Lawmakers telling US companies not to buy from Huawei and ZTEIn this Inside Scoop, CNET's Sumi Das talks with Jay Greene, who explains the concerns the House Intelligence Committee has with Huawei and ZTE, and how it is discouraging American companies from buying their telecommunication products.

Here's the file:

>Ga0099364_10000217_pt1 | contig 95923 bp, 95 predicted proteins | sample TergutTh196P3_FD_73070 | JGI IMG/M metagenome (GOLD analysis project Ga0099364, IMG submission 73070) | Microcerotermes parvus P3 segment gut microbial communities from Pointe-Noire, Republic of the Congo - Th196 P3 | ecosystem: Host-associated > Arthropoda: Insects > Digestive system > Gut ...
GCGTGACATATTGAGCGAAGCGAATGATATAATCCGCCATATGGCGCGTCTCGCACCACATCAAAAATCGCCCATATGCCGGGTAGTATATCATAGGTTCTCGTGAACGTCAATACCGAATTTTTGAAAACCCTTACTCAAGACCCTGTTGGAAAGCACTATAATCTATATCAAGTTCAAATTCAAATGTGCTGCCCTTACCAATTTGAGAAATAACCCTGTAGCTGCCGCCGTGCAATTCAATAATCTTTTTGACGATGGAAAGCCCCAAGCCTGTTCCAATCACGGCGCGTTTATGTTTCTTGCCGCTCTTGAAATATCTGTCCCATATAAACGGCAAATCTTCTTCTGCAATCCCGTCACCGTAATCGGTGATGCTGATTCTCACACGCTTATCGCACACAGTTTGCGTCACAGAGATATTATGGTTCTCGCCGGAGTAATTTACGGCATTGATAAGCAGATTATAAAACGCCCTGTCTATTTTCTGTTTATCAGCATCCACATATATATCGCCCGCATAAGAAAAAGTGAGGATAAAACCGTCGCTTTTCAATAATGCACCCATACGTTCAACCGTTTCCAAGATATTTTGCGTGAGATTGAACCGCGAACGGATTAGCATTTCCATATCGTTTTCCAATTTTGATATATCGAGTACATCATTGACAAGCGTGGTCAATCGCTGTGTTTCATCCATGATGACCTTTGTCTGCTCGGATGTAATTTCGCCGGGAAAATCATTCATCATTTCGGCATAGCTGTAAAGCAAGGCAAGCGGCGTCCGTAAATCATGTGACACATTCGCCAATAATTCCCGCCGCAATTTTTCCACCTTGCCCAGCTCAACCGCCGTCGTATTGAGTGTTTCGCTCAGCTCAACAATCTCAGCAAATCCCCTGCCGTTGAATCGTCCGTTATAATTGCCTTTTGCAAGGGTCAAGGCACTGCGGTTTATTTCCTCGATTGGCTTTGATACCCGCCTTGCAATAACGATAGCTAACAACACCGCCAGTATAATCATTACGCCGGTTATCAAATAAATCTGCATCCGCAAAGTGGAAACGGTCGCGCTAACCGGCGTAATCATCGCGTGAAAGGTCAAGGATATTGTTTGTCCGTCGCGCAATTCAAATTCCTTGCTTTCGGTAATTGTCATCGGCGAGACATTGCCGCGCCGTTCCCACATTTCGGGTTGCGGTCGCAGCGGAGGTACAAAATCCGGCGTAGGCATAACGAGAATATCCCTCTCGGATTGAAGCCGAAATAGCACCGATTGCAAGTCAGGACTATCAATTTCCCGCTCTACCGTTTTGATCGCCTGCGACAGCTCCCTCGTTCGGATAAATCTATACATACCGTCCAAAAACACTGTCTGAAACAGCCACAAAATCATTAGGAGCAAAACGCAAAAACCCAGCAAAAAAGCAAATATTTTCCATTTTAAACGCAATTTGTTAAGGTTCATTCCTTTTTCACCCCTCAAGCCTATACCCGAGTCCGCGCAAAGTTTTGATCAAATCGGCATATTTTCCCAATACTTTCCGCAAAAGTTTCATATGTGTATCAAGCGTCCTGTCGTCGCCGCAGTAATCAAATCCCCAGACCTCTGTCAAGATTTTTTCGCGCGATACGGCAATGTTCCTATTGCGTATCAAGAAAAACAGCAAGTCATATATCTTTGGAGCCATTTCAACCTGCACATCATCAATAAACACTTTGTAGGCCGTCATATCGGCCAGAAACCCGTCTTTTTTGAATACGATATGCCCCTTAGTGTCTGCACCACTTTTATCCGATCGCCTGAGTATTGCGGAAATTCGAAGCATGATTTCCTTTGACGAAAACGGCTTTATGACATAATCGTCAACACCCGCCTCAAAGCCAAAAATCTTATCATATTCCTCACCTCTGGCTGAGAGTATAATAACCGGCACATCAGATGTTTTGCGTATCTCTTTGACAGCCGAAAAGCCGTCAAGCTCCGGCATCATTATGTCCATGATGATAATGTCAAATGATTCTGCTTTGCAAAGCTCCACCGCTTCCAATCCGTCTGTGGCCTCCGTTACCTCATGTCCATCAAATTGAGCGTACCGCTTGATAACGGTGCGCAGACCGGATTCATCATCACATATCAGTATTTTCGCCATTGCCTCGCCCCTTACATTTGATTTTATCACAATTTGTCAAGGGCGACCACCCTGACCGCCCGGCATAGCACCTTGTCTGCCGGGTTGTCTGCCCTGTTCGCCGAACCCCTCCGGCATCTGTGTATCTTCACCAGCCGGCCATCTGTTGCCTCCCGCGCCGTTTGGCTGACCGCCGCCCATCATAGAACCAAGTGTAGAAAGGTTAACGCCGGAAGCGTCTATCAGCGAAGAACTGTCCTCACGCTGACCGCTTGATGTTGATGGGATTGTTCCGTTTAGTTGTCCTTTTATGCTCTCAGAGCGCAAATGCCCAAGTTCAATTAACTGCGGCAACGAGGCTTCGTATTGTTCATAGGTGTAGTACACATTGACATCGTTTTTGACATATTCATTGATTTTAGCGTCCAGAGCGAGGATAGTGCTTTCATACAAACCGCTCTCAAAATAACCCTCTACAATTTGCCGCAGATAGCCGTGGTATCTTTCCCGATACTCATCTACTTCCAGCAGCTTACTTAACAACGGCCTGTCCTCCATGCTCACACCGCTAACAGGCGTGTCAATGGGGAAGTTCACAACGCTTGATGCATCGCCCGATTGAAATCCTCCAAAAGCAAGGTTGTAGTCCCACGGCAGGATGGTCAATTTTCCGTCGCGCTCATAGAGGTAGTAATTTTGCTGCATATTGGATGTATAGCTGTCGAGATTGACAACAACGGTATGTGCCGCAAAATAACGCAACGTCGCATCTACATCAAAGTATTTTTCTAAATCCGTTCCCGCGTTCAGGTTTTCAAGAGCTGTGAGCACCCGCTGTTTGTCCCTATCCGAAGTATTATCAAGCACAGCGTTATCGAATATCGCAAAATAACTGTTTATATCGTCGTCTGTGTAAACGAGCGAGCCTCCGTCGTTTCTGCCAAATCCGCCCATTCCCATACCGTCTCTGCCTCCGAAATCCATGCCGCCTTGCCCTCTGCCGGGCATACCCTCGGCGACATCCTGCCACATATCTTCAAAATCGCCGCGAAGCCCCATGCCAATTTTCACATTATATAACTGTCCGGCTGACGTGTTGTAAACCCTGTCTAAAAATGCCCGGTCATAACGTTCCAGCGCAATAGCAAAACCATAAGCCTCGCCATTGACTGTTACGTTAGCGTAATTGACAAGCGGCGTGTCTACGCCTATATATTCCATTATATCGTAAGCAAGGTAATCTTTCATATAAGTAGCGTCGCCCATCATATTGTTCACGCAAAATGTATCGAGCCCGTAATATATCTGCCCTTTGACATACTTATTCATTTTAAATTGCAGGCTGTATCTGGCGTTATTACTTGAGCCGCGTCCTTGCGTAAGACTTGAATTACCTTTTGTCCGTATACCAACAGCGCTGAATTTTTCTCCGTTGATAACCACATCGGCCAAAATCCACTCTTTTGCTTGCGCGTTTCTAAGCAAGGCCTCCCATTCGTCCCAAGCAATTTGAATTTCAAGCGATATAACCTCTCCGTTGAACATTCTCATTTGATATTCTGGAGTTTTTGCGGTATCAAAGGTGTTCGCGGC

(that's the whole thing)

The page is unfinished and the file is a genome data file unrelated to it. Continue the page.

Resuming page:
-Hello and welcome to Inside Scoop. I'm Sumi Das. And joining me via Skype is Jay Greene, senior writer for CNET.com. Now, over the summer, Jay wrote about Huawei and he actually went to China and visited the company. And of course Huawei has been in the news recently. On Monday, the House Intelligence Committee released some findings. And what were those findings regarding Huawei? And also, another company, another Chinese company, ZTE. Tell us about it, Jay. -Yeah, that's right. So, the House Intelligence Committee has been investigating the 2 companies, they sell telecommunications gear. And has been investigating them on allegations that they might be able to help the Chinese governments spy on US businesses and maybe even government agencies that would use their gear. And so the-- the report accuses Huawei and ZTE of doing just that, of enabling the Chinese government to snoop and it-- Maybe most importantly discourages American businesses from buying gear from either company. -So, tell us exactly how the snooping would be done. Would it be basically, I've read a backdoor through your mobile device for the companies to snoop on your data? How does that work exactly? 'Cause I think there's some confusion about this. -Sure, yeah. It would be a backdoor. Not necessarily through your mobile device but you know, they sell routers and other networking gear, and so theoretically if there's e-mail being shared, if there are documents being collaborated upon, Huawei and ZTE's gear couldn't allegedly have backdoors in them, that the Chinese government could use to snoop on documents being created and shared within corporate networks that companies for example might presume to be secure. -What do you think about the findings? I mean, you went to China, you visited Huawei, do you think that there's some truth to them? -What's [unk] question, I-- to be perfect and honest, I don't know. It is the sort of thing that is next to impossible to prove that they're being-- that they are wrong, right? Unless the government creates you know, specific allegations. It's really hard for Huawei or ZTE to say I'm not you know, we're not enabling spying because there's no actual evidence in front of them, they're just allegations. And what was interesting about the report is that it really includes no specifics. The government says there's some classified information that they are unable to share but they provide no specifics that actually show that Huawei or ZTE has in fact enabled spying. -So that I think is the part that I'm having trouble with. That's the basis fro this findings in a published in the report. You know, okay there might be classified information that we're not [unk] to, but it does seem a little tenuous to be. -Yeah, well, and certainly that's what Huawei and ZTE are jumping on. The one point that the government would make is that-- well, first I can't you know, provide classified information but beyond all that, what they'll say is listen, the Chinese government has-- China broadly has been hacking and trying to get in and snoop on US, you know, networks from time of Memorial just as the United States government by the way has been doing the same in China. But so, the Chinese government has the motive and gear from Huawei would theoretically provide them with the and actually ZTE as well. So, what they're saying is, we wanna stop this before that actually happens or becomes widespread, but I do think it is an entirely fair point to raise that there are no specific allegations of this. -Tell us a little bit about the response from ZTE and Huawei. We do know that in a statement that basically Huawei had said, you know, this was a pretty determined outcome, the findings in this report. -Yeah, that's right. I mean, I think both companies really came back very hard at the report and you know, cues the government of setting out to find exactly what it found out, and so, I think really both companies have been very much critical of the report of the-- of the lawmakers that put it out there, you know, accusing them of essentially trying to find conclusions to justify what they were gonna write. -So two questions now, what the consumers need to know and what do costumers need to know? Competitors of the devices, the equipment, the gears sold at Huawei and ZTE. -Yeah. Yeah, I would say, for consumers there's not a whole lot there. I mean, Huawei and ZTE both make mobile handsets. Those really aren't related to this. I mean, you know, if you have some concerns about the company, maybe you don't wanna buy their gear, but really this is focused on the networking gear that businesses buy. As for businesses, it's gonna be an interesting thing, you know, why we compete with a number of companies, Cisco is very big among them, Ericsson as well and different markets. I suspect those companies now have a bid of an advantage particularly among US businesses that may well be reticent to buy Huawei's gear and ZTE's gear based on this report. -Jay Greene, senior writer for CNET, thanks so much for your insight. -Thanks, Sumi. -For Inside Scoop, I'm Sumi Das. Thanks for watching.